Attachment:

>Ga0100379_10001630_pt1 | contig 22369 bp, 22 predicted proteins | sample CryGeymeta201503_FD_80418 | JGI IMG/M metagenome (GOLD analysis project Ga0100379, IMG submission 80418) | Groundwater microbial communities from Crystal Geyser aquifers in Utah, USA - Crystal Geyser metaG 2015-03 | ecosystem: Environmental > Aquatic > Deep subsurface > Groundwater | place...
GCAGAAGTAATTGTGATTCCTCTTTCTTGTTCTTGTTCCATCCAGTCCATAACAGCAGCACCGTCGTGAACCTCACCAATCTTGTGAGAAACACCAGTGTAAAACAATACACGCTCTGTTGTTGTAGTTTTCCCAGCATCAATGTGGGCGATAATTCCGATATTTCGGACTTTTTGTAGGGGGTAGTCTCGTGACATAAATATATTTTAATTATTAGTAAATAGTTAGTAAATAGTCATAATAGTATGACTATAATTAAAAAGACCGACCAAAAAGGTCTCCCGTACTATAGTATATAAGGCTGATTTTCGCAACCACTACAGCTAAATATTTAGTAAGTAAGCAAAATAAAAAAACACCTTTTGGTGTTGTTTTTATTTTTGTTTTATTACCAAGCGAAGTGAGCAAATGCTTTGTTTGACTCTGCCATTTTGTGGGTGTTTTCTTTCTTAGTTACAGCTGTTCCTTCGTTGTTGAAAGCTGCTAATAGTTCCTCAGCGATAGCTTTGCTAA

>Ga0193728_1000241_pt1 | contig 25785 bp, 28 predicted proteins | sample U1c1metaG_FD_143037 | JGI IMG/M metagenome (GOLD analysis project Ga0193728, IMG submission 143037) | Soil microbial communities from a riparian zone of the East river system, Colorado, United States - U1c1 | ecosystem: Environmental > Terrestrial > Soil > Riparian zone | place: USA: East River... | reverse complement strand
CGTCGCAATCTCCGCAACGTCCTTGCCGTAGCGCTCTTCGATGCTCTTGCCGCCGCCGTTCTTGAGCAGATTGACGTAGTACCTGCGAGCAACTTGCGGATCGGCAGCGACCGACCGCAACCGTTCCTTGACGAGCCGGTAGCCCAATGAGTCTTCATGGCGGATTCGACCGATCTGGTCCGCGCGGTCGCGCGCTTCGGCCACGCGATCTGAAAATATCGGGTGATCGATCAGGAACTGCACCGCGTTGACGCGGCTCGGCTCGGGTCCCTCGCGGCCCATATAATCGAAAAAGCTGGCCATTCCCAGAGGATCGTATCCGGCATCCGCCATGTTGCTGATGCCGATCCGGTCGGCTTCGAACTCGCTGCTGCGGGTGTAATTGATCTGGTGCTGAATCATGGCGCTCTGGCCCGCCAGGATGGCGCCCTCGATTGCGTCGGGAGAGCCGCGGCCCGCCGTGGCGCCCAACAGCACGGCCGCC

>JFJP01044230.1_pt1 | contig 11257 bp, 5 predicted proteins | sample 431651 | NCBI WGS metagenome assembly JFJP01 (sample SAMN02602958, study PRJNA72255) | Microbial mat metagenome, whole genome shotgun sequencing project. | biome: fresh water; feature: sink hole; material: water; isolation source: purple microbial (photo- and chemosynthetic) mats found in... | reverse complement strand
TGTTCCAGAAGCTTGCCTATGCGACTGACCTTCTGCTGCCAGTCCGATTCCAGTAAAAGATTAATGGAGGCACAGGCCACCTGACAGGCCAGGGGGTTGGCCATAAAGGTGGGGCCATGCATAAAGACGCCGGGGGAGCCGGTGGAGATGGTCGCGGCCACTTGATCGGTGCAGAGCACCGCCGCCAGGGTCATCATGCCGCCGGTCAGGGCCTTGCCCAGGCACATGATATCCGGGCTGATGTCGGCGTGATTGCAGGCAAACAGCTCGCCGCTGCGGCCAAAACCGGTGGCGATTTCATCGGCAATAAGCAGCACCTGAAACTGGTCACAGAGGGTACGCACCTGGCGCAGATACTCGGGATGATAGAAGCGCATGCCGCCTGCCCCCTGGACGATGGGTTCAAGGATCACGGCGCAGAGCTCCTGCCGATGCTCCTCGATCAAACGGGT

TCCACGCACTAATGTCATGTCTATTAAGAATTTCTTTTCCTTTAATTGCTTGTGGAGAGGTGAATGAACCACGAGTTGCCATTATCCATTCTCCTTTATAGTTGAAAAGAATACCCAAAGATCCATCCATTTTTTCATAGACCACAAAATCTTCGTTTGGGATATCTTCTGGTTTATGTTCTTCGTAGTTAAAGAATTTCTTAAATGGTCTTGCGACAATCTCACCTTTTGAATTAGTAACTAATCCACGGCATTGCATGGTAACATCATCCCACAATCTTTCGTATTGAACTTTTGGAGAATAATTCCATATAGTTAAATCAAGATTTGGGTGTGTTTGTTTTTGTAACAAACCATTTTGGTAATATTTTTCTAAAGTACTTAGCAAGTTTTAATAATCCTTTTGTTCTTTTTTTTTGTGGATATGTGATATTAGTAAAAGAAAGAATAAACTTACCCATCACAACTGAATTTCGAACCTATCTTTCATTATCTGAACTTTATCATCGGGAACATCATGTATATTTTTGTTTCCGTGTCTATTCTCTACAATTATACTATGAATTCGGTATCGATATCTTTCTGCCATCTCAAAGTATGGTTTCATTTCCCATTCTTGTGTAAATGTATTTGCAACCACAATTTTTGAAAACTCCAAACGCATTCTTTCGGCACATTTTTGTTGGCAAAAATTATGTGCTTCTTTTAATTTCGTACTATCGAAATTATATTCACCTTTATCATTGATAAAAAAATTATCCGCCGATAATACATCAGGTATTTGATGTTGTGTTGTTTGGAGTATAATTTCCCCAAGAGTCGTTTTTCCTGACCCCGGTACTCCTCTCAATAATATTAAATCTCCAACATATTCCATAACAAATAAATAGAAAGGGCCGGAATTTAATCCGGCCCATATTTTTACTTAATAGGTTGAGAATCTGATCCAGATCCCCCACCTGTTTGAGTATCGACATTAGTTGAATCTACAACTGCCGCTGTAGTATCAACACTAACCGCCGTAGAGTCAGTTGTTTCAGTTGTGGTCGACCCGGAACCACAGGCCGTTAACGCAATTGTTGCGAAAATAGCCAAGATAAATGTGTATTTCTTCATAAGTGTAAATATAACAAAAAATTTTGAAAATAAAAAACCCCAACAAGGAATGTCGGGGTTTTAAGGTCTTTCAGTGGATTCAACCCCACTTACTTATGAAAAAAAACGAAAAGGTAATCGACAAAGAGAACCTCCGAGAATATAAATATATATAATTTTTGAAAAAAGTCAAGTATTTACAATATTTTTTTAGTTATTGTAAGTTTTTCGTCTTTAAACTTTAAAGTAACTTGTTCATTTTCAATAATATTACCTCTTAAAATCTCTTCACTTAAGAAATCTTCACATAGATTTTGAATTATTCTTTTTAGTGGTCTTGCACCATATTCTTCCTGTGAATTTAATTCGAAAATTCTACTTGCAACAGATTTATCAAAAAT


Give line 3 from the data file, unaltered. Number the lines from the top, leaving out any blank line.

>Ga0193728_1000241_pt1 | contig 25785 bp, 28 predicted proteins | sample U1c1metaG_FD_143037 | JGI IMG/M metagenome (GOLD analysis project Ga0193728, IMG submission 143037) | Soil microbial communities from a riparian zone of the East river system, Colorado, United States - U1c1 | ecosystem: Environmental > Terrestrial > Soil > Riparian zone | place: USA: East River... | reverse complement strand